I was doing some complex stuff with docker, but as turn out I don't know what -it flag means. Recently I've come across on some example of docker run command which has confused me a little.

docker run -itd ubuntu:xenial /bin/bash 

My question is what is sense to write -it flag here, if container during instantiation run bin/bash

In documentation we have an example

docker run --name test -it debian

with explanation

The -it instructs Docker to allocate a pseudo-TTY connected to the container’s stdin; creating an interactive bash shell in the container.

and explanation for -t flag from help page

-t, --tty Allocate a pseudo-TTY

if I delete -it flag during

docker run -d ubuntu:xenial /bin/bash

my newly created container doesn't live so much

in docker ps -a

it is designated as exited

Sorry, if my question quite stupid, I can't find explanation on the Internet (I have significant misunderstanding of that point).


-it is short for --interactive + --tty when you docker run with this command.. it would take you straight inside of the container,, where -d is short for --detach which means you just run the container and then detach from it so basically you run container in the background.. edit : so if you run docker container with-itd it would run the-it options and detach you from the container, so your container still running in the background even without any default app to run..

  • It is not right answer, because my container is stopped after running without -it option. – Alex Jan 21 '18 at 15:53
  • 2
    that mean there is an error in your container.. so your container is failed to start...or maybe it didnt have any CMD command by default,,so it didnt run any app by default. .so if you run it in the background, it would exited immediately because it didnt have any job to do. . – Fendi jatmiko Jan 21 '18 at 15:55
  • 1
    @Alex, if the program in your container is something that exits when stdin is closed, there's your answer (as to why it won't run without -i). Similarly, if it runs commands that behave differently based on whether there's a TTY, you can get distinct behavior depending on the presence of -t. – Charles Duffy Jan 21 '18 at 16:06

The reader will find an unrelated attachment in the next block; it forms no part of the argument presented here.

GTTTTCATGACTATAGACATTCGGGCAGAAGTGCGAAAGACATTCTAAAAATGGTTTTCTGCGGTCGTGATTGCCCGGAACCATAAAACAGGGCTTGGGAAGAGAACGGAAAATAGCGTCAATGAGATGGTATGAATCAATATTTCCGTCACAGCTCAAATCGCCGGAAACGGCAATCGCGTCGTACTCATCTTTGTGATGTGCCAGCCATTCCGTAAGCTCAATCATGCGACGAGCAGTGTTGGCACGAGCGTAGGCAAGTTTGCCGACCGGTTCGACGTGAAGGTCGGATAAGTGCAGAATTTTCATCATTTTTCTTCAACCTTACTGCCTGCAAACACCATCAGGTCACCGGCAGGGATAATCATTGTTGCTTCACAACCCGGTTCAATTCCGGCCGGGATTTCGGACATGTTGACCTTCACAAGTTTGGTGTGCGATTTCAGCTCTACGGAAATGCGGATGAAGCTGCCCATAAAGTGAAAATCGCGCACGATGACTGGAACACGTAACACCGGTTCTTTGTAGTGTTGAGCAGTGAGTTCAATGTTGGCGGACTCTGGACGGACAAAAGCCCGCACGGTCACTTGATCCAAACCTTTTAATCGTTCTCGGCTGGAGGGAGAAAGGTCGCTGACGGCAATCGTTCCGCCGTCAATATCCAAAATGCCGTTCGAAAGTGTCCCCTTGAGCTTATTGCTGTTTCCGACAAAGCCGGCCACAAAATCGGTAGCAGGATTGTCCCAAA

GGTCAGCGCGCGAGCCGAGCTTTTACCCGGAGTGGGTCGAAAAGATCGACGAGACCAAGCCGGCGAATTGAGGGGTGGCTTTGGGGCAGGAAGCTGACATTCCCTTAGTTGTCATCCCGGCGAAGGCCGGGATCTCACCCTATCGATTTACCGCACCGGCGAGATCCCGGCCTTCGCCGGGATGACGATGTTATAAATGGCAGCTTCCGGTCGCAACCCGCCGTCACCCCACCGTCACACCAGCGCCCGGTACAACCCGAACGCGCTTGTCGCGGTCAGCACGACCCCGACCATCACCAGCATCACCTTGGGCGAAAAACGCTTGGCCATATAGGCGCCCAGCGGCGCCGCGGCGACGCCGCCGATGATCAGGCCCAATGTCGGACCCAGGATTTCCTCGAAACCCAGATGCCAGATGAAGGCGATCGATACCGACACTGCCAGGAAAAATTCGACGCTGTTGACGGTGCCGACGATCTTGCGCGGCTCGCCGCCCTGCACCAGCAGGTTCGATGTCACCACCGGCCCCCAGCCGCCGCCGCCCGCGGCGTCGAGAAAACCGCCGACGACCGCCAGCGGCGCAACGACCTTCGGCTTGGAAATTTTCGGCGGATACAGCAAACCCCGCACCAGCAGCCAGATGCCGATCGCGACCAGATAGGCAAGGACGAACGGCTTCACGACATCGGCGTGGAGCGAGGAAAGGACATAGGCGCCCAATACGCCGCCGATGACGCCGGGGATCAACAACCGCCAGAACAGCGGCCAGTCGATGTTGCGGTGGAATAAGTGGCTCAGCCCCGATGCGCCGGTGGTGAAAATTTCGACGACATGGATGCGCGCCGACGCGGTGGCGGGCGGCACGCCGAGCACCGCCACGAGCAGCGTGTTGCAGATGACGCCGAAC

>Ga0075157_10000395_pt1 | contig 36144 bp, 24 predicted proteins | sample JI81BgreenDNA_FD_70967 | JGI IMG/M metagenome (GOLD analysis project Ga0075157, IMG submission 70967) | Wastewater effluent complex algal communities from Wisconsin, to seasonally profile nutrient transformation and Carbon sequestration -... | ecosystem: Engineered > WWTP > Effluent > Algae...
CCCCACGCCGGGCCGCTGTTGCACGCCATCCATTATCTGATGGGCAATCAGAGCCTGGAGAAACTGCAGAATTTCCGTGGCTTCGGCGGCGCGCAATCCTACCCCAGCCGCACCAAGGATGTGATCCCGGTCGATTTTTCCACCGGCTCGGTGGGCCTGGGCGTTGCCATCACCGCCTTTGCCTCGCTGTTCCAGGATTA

• 1
    @Alex, ...and to be clear, /bin/bash </dev/null exits immediately too, if you run it without Docker. Running docker run without -i is doing the same thing to the copy of bash that it starts. (Without -t, it has a stdin but not a TTY, so it doesn't detect itself as an interactive shell, so you get a slightly different set of behaviors). – Charles Duffy Jan 21 '18 at 16:08
  • 1
    @AdmiralAdama, what fixes the color issue is the -t option. TTY is needed to understand the color tokens. – kroiz Jul 26 '20 at 12:22

docker run -it ubuntu:xenial /bin/bash starts the container in the interactive mode (hence -it flag) that allows you to interact with /bin/bash of the container. That means now you will have bash session inside the container, so you can ls, mkdir, or do any bash command inside the container.

The key here is the word "interactive". If you omit the flag, the container still executes /bin/bash but exits immediately. With the flag, the container executes /bin/bash then patiently waits for your input.

  • 2
    for what I need to use -t flag then? docker run -i ubuntu:xenial /bin/bash – Alex Jan 21 '18 at 15:55
  • 6
    -t: pseudo tty, or "pseudo terminal". Without a terminal, you can't send inputs to the container. – dvnguyen Jan 21 '18 at 15:58
  • docker run -it ubuntu:xenial thanks for answer, but I will have a terminal session with this command from scratch too( for what I need to run bin/bash then). It also create a terminal session – Alex Jan 21 '18 at 16:00
  • 3
    You are right. I'll take back my words. Without -t tag one can still interact with the container, but with it, you'll have a nicer, more features terminal. You can run with -i and with -it to see the difference. – dvnguyen Jan 21 '18 at 16:12
  • I can't find any differences. Thanks for your efforts! – Alex Jan 21 '18 at 16:37

Your Answer

By clicking “Post Your Answer”, you agree to our terms of service, privacy policy and cookie policy

Not the answer you're looking for? Browse other questions tagged or ask your own question.